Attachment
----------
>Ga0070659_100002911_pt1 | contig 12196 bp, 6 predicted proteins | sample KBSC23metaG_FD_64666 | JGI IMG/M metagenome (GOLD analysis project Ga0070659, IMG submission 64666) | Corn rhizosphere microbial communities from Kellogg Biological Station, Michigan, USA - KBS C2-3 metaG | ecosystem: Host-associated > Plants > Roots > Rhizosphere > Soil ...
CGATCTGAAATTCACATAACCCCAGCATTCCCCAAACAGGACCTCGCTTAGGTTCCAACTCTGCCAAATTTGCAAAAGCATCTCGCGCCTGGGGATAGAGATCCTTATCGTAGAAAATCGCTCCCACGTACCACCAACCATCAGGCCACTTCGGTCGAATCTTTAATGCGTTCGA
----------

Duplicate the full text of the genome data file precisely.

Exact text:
>Ga0070659_100002911_pt1 | contig 12196 bp, 6 predicted proteins | sample KBSC23metaG_FD_64666 | JGI IMG/M metagenome (GOLD analysis project Ga0070659, IMG submission 64666) | Corn rhizosphere microbial communities from Kellogg Biological Station, Michigan, USA - KBS C2-3 metaG | ecosystem: Host-associated > Plants > Roots > Rhizosphere > Soil ...
CGATCTGAAATTCACATAACCCCAGCATTCCCCAAACAGGACCTCGCTTAGGTTCCAACTCTGCCAAATTTGCAAAAGCATCTCGCGCCTGGGGATAGAGATCCTTATCGTAGAAAATCGCTCCCACGTACCACCAACCATCAGGCCACTTCGGTCGAATCTTTAATGCGTTCGA